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Last Updated on August 14, 2018

Sleeping Too Much but Still Exhausted? Why You Can’t Sleep Well At Night

Sleeping Too Much but Still Exhausted? Why You Can’t Sleep Well At Night

Can’t get yourself out of the ‘laze zone’? Simple, your aunt would say – you need more sleep. Well, what if you’ve been sleeping more than usual, and still can’t shake off that heavy sense of fatigue?

You’re not alone.

Scientific research amply showcases that fatigue is rooted in many core factors, and sleep deprivation is merely one of them. Fatigue, whatever its cause might be for you, will take your life for a toss.

National Highway Traffic Safety Association (NHTSA) estimates that 7% of road accidents are caused because of fatigue.[1] Also, 1 in 5 Americans are affected by fatigue, the financial impact (lower workplace productivity) of which is estimated at $100 billion annually.

On a personal level, fatigue makes you cranky, demotivated and unproductive. Thankfully, there’s a lot you can do to improve the real quality of your sleep, keep fatigue and tiredness at bay, and get more done, every day.

Are you sleeping for the right duration?

The general belief that adults need 8 hours of sleep to maintain healthy lifestyles is, well, a bit of an oversimplification. 8 hours – that’s what works for most people. It’s reasonably likely that it won’t work for you.

During sleep, the average human goes through multiple sleep cycles, of primarily two kinds of sleep – non-REM (shallow sleep) and REM (Rapid Eye Movement) or deep sleep. It’s better to wake up between two sleep cycles rather than in the middle of a cycle. The duration of a sleep cycle for a human varies between 90 and 110 minutes.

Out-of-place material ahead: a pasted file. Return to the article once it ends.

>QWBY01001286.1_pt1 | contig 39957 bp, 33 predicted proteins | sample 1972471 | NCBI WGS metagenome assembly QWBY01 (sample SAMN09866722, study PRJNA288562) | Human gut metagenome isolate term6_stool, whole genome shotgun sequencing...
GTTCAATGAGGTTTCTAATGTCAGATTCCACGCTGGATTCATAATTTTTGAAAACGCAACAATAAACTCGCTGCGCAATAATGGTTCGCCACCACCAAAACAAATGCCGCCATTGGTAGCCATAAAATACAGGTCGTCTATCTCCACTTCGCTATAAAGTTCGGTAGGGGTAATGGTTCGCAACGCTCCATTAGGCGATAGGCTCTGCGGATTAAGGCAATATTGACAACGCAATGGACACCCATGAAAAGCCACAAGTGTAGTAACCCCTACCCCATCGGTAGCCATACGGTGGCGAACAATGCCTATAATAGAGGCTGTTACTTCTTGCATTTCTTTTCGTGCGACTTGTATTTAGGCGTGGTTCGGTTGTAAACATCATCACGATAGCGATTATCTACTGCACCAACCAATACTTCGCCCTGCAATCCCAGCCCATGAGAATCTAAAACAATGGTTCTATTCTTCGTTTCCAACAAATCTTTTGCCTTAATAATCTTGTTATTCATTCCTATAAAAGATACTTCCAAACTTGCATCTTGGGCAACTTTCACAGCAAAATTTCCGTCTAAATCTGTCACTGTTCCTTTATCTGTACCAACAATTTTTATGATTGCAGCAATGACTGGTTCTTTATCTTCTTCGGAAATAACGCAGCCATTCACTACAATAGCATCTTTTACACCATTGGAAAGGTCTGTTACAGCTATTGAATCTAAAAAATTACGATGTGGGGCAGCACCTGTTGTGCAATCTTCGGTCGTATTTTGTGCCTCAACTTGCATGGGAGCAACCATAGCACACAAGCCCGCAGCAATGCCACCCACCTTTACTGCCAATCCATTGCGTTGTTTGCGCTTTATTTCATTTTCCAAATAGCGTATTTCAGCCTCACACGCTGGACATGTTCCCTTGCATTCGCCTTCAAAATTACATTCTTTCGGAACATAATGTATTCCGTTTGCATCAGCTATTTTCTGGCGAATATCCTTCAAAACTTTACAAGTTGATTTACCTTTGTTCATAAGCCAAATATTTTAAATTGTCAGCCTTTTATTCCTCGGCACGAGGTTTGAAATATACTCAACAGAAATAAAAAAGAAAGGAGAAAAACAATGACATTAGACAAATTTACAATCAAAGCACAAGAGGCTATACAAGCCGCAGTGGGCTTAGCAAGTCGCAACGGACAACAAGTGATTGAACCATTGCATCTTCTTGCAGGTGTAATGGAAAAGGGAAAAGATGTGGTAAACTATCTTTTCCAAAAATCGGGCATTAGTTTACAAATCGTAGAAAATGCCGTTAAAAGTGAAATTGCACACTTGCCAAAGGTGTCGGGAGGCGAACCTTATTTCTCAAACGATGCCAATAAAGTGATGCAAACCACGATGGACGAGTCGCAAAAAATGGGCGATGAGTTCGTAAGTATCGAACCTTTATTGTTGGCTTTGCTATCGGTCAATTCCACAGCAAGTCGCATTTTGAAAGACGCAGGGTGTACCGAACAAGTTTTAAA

It’s easy to understand why 8 hours could be lower or higher than your ideal sleeping duration. Use a sleep tracker application to measure your ideal sleep duration. Or, keep on adjusting your sleep durations by 15 minutes (continue with a duration for a week) until you find your sweet sleep duration.

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Heard the phrase ‘body clock’? It’s closely tied to your sleep cycles and how you can tune your body to wake between REM sleep cycles. More on this, and many more methods for improving sleep quality, in the next sections.

How to tune your body’s internal clock

1. Follow sleep-discipline

Sleep researchers agree – sleeping and waking at the same time, even during weekends, helps set a sort of internal clock in your body, scientifically known as circadian rhythm. This rhythm affects your body, your brain, and your hormones, regulating when you feel like sleeping or waking up.

When you regulate the circadian rhythm, your body becomes naturally tuned to the idea of expecting sleep at a certain hour, and to wake up fresh and eager at a specific hour in the morning.

Try to follow this clock as regularly as possible because it takes time for it to take control of your sleep routine.